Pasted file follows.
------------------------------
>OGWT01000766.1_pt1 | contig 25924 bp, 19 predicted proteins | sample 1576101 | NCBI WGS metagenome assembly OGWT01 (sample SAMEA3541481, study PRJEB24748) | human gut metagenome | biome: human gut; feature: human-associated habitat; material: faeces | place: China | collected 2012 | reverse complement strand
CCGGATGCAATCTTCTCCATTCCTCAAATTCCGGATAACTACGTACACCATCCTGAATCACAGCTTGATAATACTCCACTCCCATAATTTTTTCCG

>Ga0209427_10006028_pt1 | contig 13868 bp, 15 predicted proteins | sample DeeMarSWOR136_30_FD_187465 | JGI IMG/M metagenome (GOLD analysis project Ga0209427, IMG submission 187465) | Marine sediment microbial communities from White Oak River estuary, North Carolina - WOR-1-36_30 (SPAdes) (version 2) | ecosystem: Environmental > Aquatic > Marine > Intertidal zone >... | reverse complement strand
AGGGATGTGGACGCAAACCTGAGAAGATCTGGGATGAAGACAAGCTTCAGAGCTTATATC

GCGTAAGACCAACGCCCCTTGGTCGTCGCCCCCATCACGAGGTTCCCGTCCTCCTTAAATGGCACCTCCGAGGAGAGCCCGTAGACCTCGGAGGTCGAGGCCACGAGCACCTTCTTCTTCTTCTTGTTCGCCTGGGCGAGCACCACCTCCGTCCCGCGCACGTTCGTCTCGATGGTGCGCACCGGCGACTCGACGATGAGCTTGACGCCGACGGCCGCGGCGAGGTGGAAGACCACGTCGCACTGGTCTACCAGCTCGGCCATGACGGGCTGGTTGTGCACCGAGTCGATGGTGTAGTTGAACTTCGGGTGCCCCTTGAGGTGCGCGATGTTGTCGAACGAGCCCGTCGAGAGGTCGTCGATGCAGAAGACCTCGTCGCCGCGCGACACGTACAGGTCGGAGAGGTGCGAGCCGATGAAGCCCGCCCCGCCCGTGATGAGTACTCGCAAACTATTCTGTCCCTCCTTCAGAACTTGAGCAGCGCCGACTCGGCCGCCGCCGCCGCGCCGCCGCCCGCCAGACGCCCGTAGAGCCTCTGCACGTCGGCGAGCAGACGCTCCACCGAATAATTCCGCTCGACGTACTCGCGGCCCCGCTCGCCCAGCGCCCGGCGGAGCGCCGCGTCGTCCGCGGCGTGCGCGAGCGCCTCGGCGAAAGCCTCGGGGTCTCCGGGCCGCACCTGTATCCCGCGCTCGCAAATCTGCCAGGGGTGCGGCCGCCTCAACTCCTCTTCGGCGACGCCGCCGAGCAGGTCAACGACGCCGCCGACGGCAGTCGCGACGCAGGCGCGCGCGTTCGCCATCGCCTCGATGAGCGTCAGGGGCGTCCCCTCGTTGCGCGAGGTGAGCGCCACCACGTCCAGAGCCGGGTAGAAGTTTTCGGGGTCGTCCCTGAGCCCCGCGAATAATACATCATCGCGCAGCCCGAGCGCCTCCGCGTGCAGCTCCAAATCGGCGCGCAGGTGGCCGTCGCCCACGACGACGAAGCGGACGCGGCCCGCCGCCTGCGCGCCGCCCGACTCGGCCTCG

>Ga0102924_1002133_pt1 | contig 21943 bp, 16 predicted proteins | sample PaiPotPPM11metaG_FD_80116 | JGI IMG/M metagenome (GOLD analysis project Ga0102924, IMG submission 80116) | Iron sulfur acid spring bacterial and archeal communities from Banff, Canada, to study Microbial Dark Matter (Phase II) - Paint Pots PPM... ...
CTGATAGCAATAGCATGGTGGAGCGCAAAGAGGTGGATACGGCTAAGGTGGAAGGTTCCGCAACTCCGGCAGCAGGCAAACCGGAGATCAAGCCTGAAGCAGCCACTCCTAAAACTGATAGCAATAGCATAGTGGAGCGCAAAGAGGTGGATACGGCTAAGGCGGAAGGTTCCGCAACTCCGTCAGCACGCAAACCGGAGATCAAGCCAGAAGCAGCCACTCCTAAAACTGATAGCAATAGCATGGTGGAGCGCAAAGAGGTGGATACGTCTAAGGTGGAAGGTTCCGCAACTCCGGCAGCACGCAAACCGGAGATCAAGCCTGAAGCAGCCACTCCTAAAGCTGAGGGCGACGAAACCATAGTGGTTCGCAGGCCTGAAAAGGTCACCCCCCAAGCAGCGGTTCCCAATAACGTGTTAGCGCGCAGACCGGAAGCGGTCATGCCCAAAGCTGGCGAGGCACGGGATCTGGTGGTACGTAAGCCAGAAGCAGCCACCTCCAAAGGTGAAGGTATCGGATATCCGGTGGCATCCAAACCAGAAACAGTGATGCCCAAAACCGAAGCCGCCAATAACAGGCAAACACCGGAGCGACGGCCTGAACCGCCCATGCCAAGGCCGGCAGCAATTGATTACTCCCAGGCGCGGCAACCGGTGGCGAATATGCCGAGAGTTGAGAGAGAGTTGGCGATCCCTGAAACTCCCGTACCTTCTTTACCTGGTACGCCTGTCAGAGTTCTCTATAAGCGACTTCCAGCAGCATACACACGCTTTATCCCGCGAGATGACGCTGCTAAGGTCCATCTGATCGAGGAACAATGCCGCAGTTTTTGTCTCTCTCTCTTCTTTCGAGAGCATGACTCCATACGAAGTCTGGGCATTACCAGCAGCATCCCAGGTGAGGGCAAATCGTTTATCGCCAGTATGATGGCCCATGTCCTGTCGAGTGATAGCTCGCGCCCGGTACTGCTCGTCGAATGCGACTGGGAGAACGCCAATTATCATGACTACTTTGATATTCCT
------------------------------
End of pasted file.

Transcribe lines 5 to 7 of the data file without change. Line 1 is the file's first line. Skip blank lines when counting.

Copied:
GCGTAAGACCAACGCCCCTTGGTCGTCGCCCCCATCACGAGGTTCCCGTCCTCCTTAAATGGCACCTCCGAGGAGAGCCCGTAGACCTCGGAGGTCGAGGCCACGAGCACCTTCTTCTTCTTCTTGTTCGCCTGGGCGAGCACCACCTCCGTCCCGCGCACGTTCGTCTCGATGGTGCGCACCGGCGACTCGACGATGAGCTTGACGCCGACGGCCGCGGCGAGGTGGAAGACCACGTCGCACTGGTCTACCAGCTCGGCCATGACGGGCTGGTTGTGCACCGAGTCGATGGTGTAGTTGAACTTCGGGTGCCCCTTGAGGTGCGCGATGTTGTCGAACGAGCCCGTCGAGAGGTCGTCGATGCAGAAGACCTCGTCGCCGCGCGACACGTACAGGTCGGAGAGGTGCGAGCCGATGAAGCCCGCCCCGCCCGTGATGAGTACTCGCAAACTATTCTGTCCCTCCTTCAGAACTTGAGCAGCGCCGACTCGGCCGCCGCCGCCGCGCCGCCGCCCGCCAGACGCCCGTAGAGCCTCTGCACGTCGGCGAGCAGACGCTCCACCGAATAATTCCGCTCGACGTACTCGCGGCCCCGCTCGCCCAGCGCCCGGCGGAGCGCCGCGTCGTCCGCGGCGTGCGCGAGCGCCTCGGCGAAAGCCTCGGGGTCTCCGGGCCGCACCTGTATCCCGCGCTCGCAAATCTGCCAGGGGTGCGGCCGCCTCAACTCCTCTTCGGCGACGCCGCCGAGCAGGTCAACGACGCCGCCGACGGCAGTCGCGACGCAGGCGCGCGCGTTCGCCATCGCCTCGATGAGCGTCAGGGGCGTCCCCTCGTTGCGCGAGGTGAGCGCCACCACGTCCAGAGCCGGGTAGAAGTTTTCGGGGTCGTCCCTGAGCCCCGCGAATAATACATCATCGCGCAGCCCGAGCGCCTCCGCGTGCAGCTCCAAATCGGCGCGCAGGTGGCCGTCGCCCACGACGACGAAGCGGACGCGGCCCGCCGCCTGCGCGCCGCCCGACTCGGCCTCG

>Ga0102924_1002133_pt1 | contig 21943 bp, 16 predicted proteins | sample PaiPotPPM11metaG_FD_80116 | JGI IMG/M metagenome (GOLD analysis project Ga0102924, IMG submission 80116) | Iron sulfur acid spring bacterial and archeal communities from Banff, Canada, to study Microbial Dark Matter (Phase II) - Paint Pots PPM... ...
CTGATAGCAATAGCATGGTGGAGCGCAAAGAGGTGGATACGGCTAAGGTGGAAGGTTCCGCAACTCCGGCAGCAGGCAAACCGGAGATCAAGCCTGAAGCAGCCACTCCTAAAACTGATAGCAATAGCATAGTGGAGCGCAAAGAGGTGGATACGGCTAAGGCGGAAGGTTCCGCAACTCCGTCAGCACGCAAACCGGAGATCAAGCCAGAAGCAGCCACTCCTAAAACTGATAGCAATAGCATGGTGGAGCGCAAAGAGGTGGATACGTCTAAGGTGGAAGGTTCCGCAACTCCGGCAGCACGCAAACCGGAGATCAAGCCTGAAGCAGCCACTCCTAAAGCTGAGGGCGACGAAACCATAGTGGTTCGCAGGCCTGAAAAGGTCACCCCCCAAGCAGCGGTTCCCAATAACGTGTTAGCGCGCAGACCGGAAGCGGTCATGCCCAAAGCTGGCGAGGCACGGGATCTGGTGGTACGTAAGCCAGAAGCAGCCACCTCCAAAGGTGAAGGTATCGGATATCCGGTGGCATCCAAACCAGAAACAGTGATGCCCAAAACCGAAGCCGCCAATAACAGGCAAACACCGGAGCGACGGCCTGAACCGCCCATGCCAAGGCCGGCAGCAATTGATTACTCCCAGGCGCGGCAACCGGTGGCGAATATGCCGAGAGTTGAGAGAGAGTTGGCGATCCCTGAAACTCCCGTACCTTCTTTACCTGGTACGCCTGTCAGAGTTCTCTATAAGCGACTTCCAGCAGCATACACACGCTTTATCCCGCGAGATGACGCTGCTAAGGTCCATCTGATCGAGGAACAATGCCGCAGTTTTTGTCTCTCTCTCTTCTTTCGAGAGCATGACTCCATACGAAGTCTGGGCATTACCAGCAGCATCCCAGGTGAGGGCAAATCGTTTATCGCCAGTATGATGGCCCATGTCCTGTCGAGTGATAGCTCGCGCCCGGTACTGCTCGTCGAATGCGACTGGGAGAACGCCAATTATCATGACTACTTTGATATTCCT